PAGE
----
He was particularly devastated by Richard Beckinsale's death. He was so upset he couldn't work for several days.

He attended David Jason's 50th birthday party; he parked his car in a neighbouring drive so as not to spoil the surprise. He delivered a speech at the party. Jason said it was a lovely, high-spirited evening and the nicest of surprises, but he wasn't surprised though, because all the lights were off when he arrived - something his wife never did.

On one occasion, while David Jason was a guest in Barker's house, Jason got slightly drunk and couldn't sleep; he saw a door and assuming it led to a flat roof, decided to get some fresh air to help him sleep even though he couldn't see a thing beyond the door. Jason reconsidered after worrying about cutting his feet on any stones. The next morning Jason found the door led to nowhere but a 30ft drop to a disused mill wheel; Barker had a balcony built to prevent any more near tragedies.

He was considered a legend in the British TV business and was admired by many fellow professionals.

He thought about retiring at age 56 after the deaths of Eric Morecambe and Tommy Cooper and working himself into an early grave was playing on his mind. He decided to retire on New Years Day, 1988 at the age of 59. David Jason was disappointed but respected his decision.

A memorial service was held for him at Westminster Abbey, London on 3 March 2006.

He underwent heart bypass surgery in 1996 and suffered a pulmonary embolism in 1997.

He was a heavy smoker until 1972, when he gave up after having a pre-cancerous growth removed from his throat.

A year before his death he chose not to undergo heart valve replacement surgery and his health rapidly declined.

According to Doctor Who (1963) script editor Terrance Dicks on the DVD commentary for Doctor Who: Planet of the Daleks: Episode Three (1973), Barker was considered by producer Barry Letts for a guest role in the series, then starring his friend Jon Pertwee, until inquiries discovered that he would have been too expensive due to the higher fees paid to actors in the light entertainment department of the BBC than the drama department.

Following his death, the Writer of the Year Award at the British Comedy Awards was renamed in his honour.

He wrote the play Mum for his daughter Charlotte Barker in 1998, which was performed at The King's Head Theatre, but garnered a negative response, with Barker stating it got "the worst notices of any play in the history of the theatre.".

A bronze statue of him sculpted by Martin Jennings, and showing him in character as Norman Stanley Fletcher, was unveiled at the entrance of the Aylesbury Waterside Theatre in September 2010 by his widow Joy, David Jason, and Ronnie Corbett.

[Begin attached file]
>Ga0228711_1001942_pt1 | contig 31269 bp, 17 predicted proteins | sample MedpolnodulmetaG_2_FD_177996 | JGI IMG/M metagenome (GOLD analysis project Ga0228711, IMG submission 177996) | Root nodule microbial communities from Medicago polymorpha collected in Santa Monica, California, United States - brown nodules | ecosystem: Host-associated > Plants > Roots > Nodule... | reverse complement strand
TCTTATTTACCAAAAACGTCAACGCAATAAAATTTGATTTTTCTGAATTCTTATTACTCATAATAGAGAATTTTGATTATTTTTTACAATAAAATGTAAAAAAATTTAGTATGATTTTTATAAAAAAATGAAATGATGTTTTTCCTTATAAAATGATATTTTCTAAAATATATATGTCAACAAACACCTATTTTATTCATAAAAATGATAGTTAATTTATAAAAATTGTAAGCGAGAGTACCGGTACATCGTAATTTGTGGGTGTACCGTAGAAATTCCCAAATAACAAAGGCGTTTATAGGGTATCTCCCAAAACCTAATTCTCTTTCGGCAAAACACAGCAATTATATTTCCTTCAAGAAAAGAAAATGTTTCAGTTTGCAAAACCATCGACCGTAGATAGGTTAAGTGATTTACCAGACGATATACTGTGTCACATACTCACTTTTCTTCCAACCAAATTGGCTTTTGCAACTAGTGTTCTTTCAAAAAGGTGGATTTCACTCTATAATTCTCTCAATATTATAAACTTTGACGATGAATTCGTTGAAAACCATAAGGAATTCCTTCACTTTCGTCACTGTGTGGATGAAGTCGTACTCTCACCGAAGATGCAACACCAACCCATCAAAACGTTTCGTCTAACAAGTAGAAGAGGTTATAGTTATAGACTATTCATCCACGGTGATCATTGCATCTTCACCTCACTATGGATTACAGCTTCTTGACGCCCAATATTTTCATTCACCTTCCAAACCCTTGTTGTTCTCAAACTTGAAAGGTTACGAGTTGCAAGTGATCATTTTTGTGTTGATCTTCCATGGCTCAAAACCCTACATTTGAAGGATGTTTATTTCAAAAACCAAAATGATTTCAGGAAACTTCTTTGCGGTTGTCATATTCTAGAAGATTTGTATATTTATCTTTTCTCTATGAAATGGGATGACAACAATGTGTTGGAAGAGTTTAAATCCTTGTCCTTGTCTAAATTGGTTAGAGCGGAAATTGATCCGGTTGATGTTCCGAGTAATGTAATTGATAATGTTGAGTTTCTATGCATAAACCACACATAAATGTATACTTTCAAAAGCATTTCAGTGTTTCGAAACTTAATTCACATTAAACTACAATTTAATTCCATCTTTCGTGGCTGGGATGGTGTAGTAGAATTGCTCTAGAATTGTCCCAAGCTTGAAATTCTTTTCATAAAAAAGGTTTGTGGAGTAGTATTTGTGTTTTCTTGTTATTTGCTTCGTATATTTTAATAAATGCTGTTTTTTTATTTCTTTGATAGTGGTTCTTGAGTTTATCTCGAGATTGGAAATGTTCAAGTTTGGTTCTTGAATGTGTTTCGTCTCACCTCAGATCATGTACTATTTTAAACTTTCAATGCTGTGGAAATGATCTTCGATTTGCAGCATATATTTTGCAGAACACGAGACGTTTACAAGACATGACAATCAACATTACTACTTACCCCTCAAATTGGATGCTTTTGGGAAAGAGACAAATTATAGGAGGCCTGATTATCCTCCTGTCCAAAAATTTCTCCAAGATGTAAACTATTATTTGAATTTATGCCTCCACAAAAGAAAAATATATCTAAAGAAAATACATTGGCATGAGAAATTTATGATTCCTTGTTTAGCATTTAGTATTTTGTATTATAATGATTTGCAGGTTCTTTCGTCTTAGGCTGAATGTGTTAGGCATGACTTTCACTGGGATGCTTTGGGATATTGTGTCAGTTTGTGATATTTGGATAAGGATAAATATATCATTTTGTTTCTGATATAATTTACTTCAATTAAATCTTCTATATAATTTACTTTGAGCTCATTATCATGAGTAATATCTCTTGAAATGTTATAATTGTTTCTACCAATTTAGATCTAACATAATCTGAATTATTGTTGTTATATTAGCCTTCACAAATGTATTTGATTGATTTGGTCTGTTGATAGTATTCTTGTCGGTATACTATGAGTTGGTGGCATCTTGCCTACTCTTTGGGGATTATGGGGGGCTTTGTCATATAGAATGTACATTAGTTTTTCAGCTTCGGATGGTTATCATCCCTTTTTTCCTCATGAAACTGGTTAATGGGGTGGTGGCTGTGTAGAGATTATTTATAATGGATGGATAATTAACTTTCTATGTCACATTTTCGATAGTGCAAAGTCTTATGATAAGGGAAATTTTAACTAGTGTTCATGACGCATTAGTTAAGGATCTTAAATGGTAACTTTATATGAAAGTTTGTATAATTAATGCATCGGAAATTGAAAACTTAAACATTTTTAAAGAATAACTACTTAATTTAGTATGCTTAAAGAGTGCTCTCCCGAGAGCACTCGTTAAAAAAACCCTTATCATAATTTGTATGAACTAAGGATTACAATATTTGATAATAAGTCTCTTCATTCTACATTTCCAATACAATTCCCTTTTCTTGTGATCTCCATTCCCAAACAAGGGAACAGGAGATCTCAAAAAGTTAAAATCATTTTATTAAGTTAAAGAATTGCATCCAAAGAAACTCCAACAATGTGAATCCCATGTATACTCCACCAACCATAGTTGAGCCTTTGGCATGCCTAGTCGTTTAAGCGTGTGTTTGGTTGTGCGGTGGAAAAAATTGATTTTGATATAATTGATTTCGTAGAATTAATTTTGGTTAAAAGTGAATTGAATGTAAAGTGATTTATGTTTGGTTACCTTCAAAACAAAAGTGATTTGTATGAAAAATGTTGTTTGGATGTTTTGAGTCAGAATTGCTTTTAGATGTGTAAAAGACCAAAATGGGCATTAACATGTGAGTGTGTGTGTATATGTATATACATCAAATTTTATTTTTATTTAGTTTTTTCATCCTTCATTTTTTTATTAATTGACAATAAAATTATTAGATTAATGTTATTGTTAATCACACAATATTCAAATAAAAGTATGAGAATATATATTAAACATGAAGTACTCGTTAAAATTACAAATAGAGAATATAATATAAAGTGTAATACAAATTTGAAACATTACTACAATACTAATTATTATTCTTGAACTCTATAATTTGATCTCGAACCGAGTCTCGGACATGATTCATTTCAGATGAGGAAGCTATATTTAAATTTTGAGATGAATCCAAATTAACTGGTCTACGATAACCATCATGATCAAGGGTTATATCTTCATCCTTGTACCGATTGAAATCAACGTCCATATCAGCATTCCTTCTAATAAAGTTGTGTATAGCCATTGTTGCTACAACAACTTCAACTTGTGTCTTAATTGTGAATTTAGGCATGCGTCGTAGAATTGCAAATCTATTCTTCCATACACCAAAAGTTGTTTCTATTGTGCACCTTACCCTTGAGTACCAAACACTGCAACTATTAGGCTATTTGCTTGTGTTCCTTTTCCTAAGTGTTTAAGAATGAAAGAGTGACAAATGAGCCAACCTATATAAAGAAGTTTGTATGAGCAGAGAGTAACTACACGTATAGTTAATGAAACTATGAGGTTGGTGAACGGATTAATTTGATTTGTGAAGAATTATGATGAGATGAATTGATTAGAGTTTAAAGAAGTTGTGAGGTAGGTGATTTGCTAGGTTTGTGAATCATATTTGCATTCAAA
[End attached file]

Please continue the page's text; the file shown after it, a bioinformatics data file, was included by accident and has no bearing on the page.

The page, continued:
He was considered to voice Zazu in The Lion King (1994).

He turned down the role of Lord Fermleigh in The Missionary (1982) that went to Roland Culver.

He rejected an offer to play Falstaff in in a Royal National Theatre production of Henry IV, Part 1 & 2 in 1987.

He turned down the role of Coleman in Trading Places (1983) that went to Denholm Elliott, his co-star in Robin and Marian (1976).

In his home town of Oxford, a Wetherspoons pub on George Street is named after his Four Candles sketch.

He turned down the role of Victor Meldrew in One Foot in the Grave (1990).

He turned down the role of Reginald Perrin in The Fall and Rise of Reginald Perrin (1976).

He turned down the roles of Frank Spencer in Some Mothers Do 'Ave 'Em (1973).

In 2015, the Ronnie Barker Comedy Lecture (also referred to as The Ronnie Barker Talk) was commissioned by the BBC at the instigation of the head of comedy commissioning, Shane Allen. The first lecture was given in August 2017 by Ben Elton, whose lecture focused on the future of the British sitcom.

He rarely appeared in public, and when he did, it was almost always in character. He once said, "I've always known I haven't a personality of my own, I have to be someone else to be happy. That's why I became an actor, I suppose.".

In private, he annotated a copy of A Book of Nonsense by Edward Lear, penning punch lines of his own for each limerick. On the title page he wrote, "There was an old fossil named Lear, Whose verses were boring and drear. His last lines were worst - just the same as the first! So I've tried to improve on them here." The annotated copy of Lear's book, signed and dated November 2001, was auctioned in 2012.

He was cremated at a private humanist funeral at Banbury Crematorium, which was attended only by family and close friends A public memorial service for Barker was held on 3 March 2006 at Westminster Abbey, with some 2,000 people in attendance. David Jason, Richard Briers, Josephine Tewson, Michael Grade, and Peter Kay all read at the service, while others in attendance included Ronnie Corbett, Stephen Fry, Michael Palin, Leslie Phillips, Lenny Henry, Dawn French and June Whitfield. A recording of Barker's rhyming slang sermon from The Two Ronnies (1971) was played, and while the cross was in procession in the aisle of the abbey, it was accompanied by four candles instead of the usual two, in reference to the Four Candles sketch. Barker was the third comedy professional to be given a memorial at Westminster Abbey, after Joyce Grenfell and Les Dawson.

Before becoming an actor, Ronnie Barker was working as a bank clerk. Then, after he had been accepted to join a particular Repertory Company, he immediately gave his notice at the bank.

Seldom granted interviews, preferring to maintain a low profile when not working.

Gained critical notices for his dramatic acting, as well as for his comedy.

According to his daughter, Ronnie Barker's popularity tended to impinge upon his private life. For example: when the Barker family were on holiday somewhere along the English coast, her father usually stayed at the hotel whilst his family would be out for the day. Ronnie Barker knew that the general public might approach him all the time if he joined his wife and children.

He started as a bank clerk in Oxford at £1,11shillings and 6d a week.

In show business since 1948.

His favourite comedians were Morecambe and Wise, Max Wall, Spike Milligan and Tommy Cooper.

Was an idol of fellow comic, Rik Mayall.

His son Adam was born in 1947, Laurence in 1959 and daughter Charlotte in 1961.